Sunday, 12 September 2010

Bookish Bits & Bobs: The Booker Prize Shortlist 2010

So following my previous post about this year's Booker longlist, I found myself thinking "Hey, wouldn't it be nice if I could be right this year about the winner?"

In truth, my track record is not too good on this score. In 2004, I really felt (and for once, the bookies did too) that David Mitchell was set to win with Cloud Atlas. I was absolutely shocked when Hollinghurst's The Line of Beauty took it instead, and, furthermore, felt that all was not as it seemed with the choice of this particular book as the winner. It all seemed a little too convenient that the first openly gay author to win the prize was awarded it in the first year that an openly gay cabinet minister was on the judging panel. The controversy surrounding my views in the uni rag at this time means that it is perhaps unsurprising that I can't remember much else about the Booker Prizes that followed (except to comment on the breathtakingness of Kate Grenville's The Secret River, shortlisted for the 2006 prize, which makes your heart skip a beat right from the first page). In the 2009 round of the competition, I had lowered my expectations of my psychic abilities and only desired that it was NOT Sarah Waters who won (thankfully, on this score I was right).

Despite this admittedly weak history, though, I was still disappointed to find that against my prediction, David Mitchell had been culled from this year's longlist, not making it through to the final six. Turning my attention to those that had been chosen, the selection seemed disappointing. You've got your token post-colonial novel, and your typical novel based on recent news (Emma Donoghue's Room has uncanny resemblance to the case of Jaycee Lee Dugard and her children). The other nominations seem equally lacklustre, with the exception of the only one to light my fire, Tom McCarthy's C, which seems the most original, ambitious and unconventional.

The issue that has most characterised this year's Booker for me has been the bias and engineering that I see in the selections. As I mentioned in my previous post, the bookies rushed to put the strongest odds on Peter Carey's offering as soon as the press made a story of the fact that if he won this time he would be the only person to ever do so three times. These, to me, are not grounds to win in themselves, but now that the seed has been planted in the minds of the judges and in the minds of those who bet on these prizes, it is sure, whether consciously or unconsciously, to have an influence. If it does win, I shall be extremely sceptical about whether Carey actually deserved it.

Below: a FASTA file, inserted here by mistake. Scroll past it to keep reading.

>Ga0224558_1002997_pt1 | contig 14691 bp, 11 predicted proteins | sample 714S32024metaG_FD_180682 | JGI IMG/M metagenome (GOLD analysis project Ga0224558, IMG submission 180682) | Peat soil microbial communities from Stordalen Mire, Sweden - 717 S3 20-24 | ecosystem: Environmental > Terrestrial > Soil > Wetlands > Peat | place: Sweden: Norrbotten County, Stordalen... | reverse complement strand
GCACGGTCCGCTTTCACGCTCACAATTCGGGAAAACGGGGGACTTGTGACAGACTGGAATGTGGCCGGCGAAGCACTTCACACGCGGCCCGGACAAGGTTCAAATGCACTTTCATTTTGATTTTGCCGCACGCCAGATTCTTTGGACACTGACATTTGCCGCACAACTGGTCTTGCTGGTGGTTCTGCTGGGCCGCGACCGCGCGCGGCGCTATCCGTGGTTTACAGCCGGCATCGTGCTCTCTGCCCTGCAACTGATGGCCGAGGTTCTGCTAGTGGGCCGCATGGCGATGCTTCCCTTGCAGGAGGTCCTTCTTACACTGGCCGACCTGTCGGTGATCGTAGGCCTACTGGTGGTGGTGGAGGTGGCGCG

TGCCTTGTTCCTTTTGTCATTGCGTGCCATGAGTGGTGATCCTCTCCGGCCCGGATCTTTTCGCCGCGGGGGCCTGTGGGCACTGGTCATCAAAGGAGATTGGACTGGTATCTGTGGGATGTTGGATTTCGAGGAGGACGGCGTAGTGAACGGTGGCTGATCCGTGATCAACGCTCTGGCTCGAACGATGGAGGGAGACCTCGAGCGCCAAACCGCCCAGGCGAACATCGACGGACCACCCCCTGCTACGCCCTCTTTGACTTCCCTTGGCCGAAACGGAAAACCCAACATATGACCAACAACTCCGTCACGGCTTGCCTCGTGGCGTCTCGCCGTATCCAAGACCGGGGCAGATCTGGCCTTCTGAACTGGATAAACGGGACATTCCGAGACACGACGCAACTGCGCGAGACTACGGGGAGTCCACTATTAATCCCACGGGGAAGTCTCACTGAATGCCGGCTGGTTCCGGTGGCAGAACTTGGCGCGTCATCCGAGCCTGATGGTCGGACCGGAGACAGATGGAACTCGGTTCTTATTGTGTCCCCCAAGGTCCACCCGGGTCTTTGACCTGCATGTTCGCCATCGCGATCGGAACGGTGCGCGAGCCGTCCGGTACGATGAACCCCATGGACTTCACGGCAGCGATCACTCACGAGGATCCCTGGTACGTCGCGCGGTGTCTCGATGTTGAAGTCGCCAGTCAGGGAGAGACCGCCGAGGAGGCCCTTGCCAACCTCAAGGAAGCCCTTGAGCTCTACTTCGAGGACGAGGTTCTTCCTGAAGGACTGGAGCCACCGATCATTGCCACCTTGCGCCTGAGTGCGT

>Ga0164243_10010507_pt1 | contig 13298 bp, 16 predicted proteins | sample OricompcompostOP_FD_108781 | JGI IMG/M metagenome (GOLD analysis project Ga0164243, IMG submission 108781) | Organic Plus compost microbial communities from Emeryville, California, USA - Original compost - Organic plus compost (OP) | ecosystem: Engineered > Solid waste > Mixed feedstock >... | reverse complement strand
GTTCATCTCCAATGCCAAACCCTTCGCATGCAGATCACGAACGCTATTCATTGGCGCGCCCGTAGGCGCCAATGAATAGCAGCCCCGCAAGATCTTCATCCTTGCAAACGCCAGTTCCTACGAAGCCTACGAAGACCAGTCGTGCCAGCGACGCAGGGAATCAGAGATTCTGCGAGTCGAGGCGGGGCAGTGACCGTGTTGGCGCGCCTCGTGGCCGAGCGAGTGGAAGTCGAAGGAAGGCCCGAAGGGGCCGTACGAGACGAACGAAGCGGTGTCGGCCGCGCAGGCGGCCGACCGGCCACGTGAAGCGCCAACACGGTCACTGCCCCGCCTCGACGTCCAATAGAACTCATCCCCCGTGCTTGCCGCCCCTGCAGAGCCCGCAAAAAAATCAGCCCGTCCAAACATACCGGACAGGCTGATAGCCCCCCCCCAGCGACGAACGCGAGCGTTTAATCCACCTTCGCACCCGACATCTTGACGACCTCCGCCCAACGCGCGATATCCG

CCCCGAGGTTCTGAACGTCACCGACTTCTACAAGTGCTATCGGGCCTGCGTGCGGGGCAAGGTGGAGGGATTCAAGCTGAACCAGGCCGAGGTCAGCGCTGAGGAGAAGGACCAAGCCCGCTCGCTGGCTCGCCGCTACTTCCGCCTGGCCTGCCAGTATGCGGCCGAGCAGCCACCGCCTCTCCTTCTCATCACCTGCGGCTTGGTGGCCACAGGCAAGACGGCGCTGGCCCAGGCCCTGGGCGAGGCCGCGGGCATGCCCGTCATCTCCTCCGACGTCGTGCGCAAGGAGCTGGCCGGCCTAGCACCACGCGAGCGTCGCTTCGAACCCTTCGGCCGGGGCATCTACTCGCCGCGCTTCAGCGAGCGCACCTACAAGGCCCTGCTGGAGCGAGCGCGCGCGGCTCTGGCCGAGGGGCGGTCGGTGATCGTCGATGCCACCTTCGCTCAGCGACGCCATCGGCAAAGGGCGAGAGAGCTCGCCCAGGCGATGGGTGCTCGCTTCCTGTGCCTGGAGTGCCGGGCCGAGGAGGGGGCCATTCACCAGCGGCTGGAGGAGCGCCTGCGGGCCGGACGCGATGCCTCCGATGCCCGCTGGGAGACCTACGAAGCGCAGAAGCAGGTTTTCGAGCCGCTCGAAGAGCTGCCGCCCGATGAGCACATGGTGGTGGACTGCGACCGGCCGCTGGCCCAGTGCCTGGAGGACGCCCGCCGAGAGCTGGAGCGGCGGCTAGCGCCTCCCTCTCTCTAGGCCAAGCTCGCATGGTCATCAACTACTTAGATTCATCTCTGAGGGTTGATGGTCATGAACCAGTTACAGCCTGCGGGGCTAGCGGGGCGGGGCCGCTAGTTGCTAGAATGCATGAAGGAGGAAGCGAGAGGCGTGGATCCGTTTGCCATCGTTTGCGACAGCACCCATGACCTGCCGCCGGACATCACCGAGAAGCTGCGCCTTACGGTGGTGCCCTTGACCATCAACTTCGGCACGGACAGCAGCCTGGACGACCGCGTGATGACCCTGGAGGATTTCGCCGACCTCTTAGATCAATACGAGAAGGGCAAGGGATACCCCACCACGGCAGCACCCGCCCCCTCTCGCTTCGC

The other novel which I now reject on principle as a "worthy winner" is The Finkler Question, by Howard Jacobson, thanks to Giles Coren's article on this author's shortlisted novel in this weekend's Times. I suspect he meant to attract people to the author's work, but sadly, Mr Coren, you have failed with me. The principal reason that Coren gave for Jacobson to win was that he is a Jewish author, and only the second to ever be shortlisted for the prize. No Jewish author has ever won it, and this, in Mr Coren's view, almost entitles him to win. Sorry, but no. Nobody should win any prize based on gender, age, race, sexuality, ethnicity, or for any other reason other than them being worthy of winning it. And that is it. Coren's proposition alone turns me off Jacobson's nomination entirely, which seems a shame in some ways.

In sneakily previewing what I could procure of this year's shortlist online, Carey's novel has personality and pretension but lacks vigour. The vast majority of the other nominations are not even available for preview. Is Amazon biasing readers and judges before the prize is even decided?

The only other novel I could take a sneak peek at from the shortlist was Andrea Levy's The Long Song, which sadly seemed contrived and arresting in a combination that is not altogether comfortable. My hope therefore remains for now with C; and as ominous as it sounds, we shall see.

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